CapitolBeatOK Staff Report
OKLAHOMA CITY - Legislation that would triple the amount of money the state Agriculture Department could devote to disposal of unused/unwanted pesticides was endorsed Monday by a House of Representatives panel.
Senate Bill 419 was approved 9-0 by the House Appropriations and Budget Subcommittee on Natural Resources and Regulatory Services.
The measure was supported by Reps. Jerry Shoemake, D-Morris, and Steve Kouplen, D-Beggs.
The most pertinent part of the 17-page bill is a paragraph on page 11.
Pesticide manufacturers such as Dow and Monsanto are required to pay a $160 annual fee to the Oklahoma Department of Agriculture, Food, and Forestry, to register their products for sale in Oklahoma. SB 419 would increase the revenue from that fee which is earmarked for "conducting programs for unwanted pesticide disposal": from $100,000 to $300,000 annually.
The agency's costs for disposing of unused/unwanted pesticides have grown, said Rep. Leslie Osborn, R-Mustang, House sponsor of S.B. 419 and chair of the A&B subcommittee.
Kouplen asked whether the additional $200,000 would be diverted from some other ODAFF program.
Blayne Arthur, deputy commissioner of the agency, indicated the money has not been generated yet. Instead, "As more people apply for the program and get licensed, we will be able to put those dollars toward pesticide disposal," she said. Any revenue above the dedicated amount is routed to the agency's Consumer Protection Services Division, she added.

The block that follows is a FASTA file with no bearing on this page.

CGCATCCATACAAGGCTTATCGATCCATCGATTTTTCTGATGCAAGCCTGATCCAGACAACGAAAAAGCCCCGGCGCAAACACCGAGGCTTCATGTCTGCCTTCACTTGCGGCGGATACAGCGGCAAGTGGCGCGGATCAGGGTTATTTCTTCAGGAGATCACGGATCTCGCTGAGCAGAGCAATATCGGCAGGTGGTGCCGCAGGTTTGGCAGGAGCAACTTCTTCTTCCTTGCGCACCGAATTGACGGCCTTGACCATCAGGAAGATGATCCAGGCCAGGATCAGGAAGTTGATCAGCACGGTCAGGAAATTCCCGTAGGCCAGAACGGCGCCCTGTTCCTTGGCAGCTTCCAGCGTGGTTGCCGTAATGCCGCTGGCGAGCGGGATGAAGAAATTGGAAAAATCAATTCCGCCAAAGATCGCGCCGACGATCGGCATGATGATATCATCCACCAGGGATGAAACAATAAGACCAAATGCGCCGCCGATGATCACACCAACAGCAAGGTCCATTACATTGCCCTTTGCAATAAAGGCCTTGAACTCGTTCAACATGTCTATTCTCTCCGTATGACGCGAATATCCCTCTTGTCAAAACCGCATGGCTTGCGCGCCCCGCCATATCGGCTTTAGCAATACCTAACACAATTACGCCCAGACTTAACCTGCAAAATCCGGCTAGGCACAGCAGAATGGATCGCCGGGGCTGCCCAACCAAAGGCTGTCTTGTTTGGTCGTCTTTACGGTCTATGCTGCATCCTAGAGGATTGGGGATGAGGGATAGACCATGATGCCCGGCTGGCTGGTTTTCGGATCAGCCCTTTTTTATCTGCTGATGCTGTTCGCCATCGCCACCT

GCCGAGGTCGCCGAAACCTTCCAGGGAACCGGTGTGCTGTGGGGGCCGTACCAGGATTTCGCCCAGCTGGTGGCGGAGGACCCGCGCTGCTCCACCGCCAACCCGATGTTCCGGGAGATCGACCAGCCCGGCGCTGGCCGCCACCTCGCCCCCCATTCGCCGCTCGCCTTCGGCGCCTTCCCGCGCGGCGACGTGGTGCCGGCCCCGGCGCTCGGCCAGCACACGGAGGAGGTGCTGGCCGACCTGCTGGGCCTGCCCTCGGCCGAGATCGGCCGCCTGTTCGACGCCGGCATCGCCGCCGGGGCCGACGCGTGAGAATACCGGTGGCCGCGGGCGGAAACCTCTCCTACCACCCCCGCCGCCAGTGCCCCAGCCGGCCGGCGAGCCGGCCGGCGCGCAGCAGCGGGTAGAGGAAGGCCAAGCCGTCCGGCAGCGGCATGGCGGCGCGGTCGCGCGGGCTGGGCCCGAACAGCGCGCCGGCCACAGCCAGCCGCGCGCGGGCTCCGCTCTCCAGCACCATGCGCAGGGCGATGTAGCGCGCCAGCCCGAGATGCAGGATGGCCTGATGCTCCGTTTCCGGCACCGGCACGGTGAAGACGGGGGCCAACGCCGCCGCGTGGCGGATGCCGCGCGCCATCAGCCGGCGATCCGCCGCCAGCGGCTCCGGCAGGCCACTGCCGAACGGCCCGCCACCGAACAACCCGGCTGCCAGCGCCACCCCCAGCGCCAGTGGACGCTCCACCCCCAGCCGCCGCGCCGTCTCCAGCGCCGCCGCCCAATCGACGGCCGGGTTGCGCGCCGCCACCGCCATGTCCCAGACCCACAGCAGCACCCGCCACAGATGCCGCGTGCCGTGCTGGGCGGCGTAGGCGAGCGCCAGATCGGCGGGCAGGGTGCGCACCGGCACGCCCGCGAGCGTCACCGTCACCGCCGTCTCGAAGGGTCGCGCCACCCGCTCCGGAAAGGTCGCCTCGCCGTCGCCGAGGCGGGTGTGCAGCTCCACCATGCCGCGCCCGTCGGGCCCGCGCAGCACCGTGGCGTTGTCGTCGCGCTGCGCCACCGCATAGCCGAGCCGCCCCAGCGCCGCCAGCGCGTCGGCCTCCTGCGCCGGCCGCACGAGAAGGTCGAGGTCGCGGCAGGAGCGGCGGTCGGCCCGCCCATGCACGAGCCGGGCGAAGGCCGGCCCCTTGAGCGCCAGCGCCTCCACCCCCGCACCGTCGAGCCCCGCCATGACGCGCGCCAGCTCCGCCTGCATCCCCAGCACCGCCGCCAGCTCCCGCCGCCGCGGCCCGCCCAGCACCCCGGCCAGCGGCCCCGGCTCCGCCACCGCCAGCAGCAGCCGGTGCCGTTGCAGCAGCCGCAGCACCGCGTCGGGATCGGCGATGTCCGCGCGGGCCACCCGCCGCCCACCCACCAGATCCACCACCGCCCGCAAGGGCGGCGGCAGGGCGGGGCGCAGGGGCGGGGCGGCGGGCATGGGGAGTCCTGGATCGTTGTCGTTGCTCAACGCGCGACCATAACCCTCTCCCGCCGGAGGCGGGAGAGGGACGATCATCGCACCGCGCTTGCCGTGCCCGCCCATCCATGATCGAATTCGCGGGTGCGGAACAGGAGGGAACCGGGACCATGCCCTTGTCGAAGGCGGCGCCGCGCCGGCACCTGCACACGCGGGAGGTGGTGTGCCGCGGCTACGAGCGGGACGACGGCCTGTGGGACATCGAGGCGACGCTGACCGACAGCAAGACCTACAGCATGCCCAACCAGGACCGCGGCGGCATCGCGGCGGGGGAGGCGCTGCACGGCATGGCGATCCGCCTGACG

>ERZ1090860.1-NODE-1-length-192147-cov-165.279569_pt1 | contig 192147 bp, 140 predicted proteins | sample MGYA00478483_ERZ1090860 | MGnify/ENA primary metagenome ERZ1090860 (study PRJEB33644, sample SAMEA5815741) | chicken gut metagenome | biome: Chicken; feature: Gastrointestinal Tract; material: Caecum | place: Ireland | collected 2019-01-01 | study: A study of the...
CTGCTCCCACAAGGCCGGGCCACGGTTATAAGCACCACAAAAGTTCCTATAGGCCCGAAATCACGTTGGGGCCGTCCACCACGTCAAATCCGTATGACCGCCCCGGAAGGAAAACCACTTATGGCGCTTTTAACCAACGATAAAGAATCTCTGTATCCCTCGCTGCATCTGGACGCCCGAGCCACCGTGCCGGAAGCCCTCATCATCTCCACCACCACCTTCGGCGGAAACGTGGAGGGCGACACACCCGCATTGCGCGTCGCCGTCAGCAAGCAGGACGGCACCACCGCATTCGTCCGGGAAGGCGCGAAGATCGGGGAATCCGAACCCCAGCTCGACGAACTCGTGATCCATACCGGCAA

That division ensures and enforces quality standards for agricultural products, regulating pesticide use, providing information and technical assistance to consumers. The laws enforced by that division affect goods and services associated with Oklahoma's apiary, ag-lime, ornamental plant, vegetable plant, feed, seed, fertilizer and pesticide industries.
ODAFF held two pesticide disposal collection events last year, Arthur said. One held at Wilburton on Nov. 19 produced 6,353 pounds of material, and one held Nov. 21 at Kingfisher generated 51,792 pounds of unwanted pesticides, agency officials reported. Another collection event will be held in April, Arthur said.
ODAFF has collected 767,192 pounds of unused/unwanted pesticides since the start of the program in 2006, she said. Since the program is underwritten by the state agency, "There is no charge to farmers and applicators when disposing of unwanted pesticides," she said.
The Agriculture, Food, and Forestry agency contracts with Clean Harbors Environmental Services to dispose of the unwanted pesticides. Clean Harbors is a nationwide company that has "close to 30 years experience" in hazardous waste management, Arthur said.
Most of the waste, 90 percent, according to ODAFF, is incinerated at facilities in Arkansas and Texas that have incinerators specifically designed to accommodate hazardous wastes, Arthur said. Clean Harbors utilizes more than 100 service facilities and 50 waste management facilities, one located in northwestern Oklahoma, Arthur said.
"Clean Harbors is fully insured, has the highest ISO certification for handling hazardous waste, and is fully permitted by the federal and state Transportation Departments for the transport of hazardous waste," Arthur said.
Clean Harbors assumes "generator status" of all waste generated by the unwanted pesticide disposal. That means Clean Harbors acquires all right and liabilities to the waste brought to the site, which thus makes them responsible "for any spills, contamination, or any other unforeseen problems when dealing with the hazardous waste," Arthur reported.